This weekend avocado lovers everywhere were hit with the worst possible news: California-grown avocados in six states are being recalled due to potential contamination with the bacterium listeria. Here’s what you need to know.
The avocados in question are from the Henry Avocado company, who found the contamination during a routine inspection, according to the company’s statement. The recalled avocados (both conventionally grown and organic avos are part of the recall) were sold in Arizona, California, Florida, New Hampshire, North Carolina, and Wisconsin. Avocados imported from Mexico and distributed by Henry Avocado are not subject to the recall and can be eaten without concern, said the company.
So how do you know if your avocado could make you sick or if it’s benign? Potentially contaminated avos that were conventionally grown sport a sticker that says “Bravocado.” The organic ones don’t have the “Bravocado” sticker but are labeled “organic” and include “California” on the sticker. Here’s what they look like:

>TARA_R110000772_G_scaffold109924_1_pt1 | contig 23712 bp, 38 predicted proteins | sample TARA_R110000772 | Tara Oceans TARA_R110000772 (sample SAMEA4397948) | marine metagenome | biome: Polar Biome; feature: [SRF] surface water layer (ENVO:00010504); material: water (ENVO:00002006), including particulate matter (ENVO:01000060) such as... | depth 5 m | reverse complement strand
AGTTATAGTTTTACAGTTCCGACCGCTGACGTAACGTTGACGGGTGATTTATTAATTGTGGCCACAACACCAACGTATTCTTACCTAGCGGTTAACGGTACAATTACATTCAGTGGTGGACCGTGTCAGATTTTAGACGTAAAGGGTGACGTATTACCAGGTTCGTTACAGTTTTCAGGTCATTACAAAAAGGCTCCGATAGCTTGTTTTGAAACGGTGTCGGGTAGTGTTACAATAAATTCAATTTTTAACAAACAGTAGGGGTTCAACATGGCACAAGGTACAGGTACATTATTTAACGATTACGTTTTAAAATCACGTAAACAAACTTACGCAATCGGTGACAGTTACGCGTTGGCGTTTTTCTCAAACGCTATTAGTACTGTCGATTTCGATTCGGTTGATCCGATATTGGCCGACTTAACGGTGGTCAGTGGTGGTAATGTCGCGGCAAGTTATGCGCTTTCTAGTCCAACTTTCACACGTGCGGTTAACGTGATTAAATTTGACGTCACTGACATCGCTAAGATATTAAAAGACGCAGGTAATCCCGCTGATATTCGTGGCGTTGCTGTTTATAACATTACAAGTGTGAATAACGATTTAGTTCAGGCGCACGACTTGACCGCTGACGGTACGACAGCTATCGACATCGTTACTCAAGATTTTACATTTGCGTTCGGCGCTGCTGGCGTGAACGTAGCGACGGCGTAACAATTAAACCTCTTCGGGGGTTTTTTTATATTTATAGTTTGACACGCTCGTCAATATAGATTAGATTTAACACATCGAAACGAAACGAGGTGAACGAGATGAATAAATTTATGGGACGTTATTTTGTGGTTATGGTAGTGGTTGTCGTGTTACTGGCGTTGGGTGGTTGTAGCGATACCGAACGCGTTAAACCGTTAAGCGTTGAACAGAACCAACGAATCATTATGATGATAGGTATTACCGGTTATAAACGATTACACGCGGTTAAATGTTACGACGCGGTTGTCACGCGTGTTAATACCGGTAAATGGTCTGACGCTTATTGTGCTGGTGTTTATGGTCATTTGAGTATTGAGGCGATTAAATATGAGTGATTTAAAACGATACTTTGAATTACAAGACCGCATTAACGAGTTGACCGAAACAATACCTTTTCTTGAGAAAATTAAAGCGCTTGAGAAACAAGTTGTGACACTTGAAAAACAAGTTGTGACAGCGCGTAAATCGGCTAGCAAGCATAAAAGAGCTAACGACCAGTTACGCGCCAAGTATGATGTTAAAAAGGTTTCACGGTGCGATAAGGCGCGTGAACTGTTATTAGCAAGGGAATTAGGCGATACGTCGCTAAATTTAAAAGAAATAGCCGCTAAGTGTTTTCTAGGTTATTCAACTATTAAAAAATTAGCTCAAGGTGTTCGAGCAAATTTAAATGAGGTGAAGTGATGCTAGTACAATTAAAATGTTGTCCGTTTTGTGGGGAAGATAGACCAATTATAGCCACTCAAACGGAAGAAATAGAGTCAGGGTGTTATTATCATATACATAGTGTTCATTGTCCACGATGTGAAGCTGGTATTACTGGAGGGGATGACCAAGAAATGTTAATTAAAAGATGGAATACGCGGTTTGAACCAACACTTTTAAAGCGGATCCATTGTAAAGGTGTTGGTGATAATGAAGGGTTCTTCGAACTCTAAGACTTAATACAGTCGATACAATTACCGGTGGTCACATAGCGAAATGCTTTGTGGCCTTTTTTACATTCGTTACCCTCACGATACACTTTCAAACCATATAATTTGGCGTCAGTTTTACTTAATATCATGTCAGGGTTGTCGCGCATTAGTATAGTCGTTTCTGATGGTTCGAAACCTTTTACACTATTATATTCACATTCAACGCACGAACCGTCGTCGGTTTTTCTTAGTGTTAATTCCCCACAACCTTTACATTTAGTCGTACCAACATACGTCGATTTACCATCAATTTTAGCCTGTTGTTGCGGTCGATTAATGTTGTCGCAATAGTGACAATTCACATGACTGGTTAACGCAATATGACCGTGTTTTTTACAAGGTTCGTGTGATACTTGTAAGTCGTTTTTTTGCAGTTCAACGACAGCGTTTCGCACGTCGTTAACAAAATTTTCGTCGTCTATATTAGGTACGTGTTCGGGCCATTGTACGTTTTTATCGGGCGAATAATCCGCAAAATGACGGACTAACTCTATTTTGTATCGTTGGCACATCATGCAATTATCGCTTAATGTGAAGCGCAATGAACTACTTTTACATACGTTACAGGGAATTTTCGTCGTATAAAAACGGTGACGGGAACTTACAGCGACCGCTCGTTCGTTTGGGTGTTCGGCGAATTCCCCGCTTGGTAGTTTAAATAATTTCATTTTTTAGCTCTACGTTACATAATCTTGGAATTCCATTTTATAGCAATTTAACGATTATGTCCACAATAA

Henry Avocado Corporation
If you spot the sticker or bar code, chuck your avo in the trash (RIP) or–if you’re like me and get annoyed by throwing away something that cost $1.50 a pop–take them back to the grocery store where you bought them for a refund.
So far, no one has gotten sick from noshing guac, but the concern is legit. Listeria can cause serious and sometimes fatal infections, especially in children, frail or elderly people, and others with weakened immune systems, according to the FDA recall notice. Healthy individuals may get a high fever, severe headache, stiffness, nausea, abdominal pain and diarrhea. In pregnant women, listeria infections can cause miscarriages and stillbirths.
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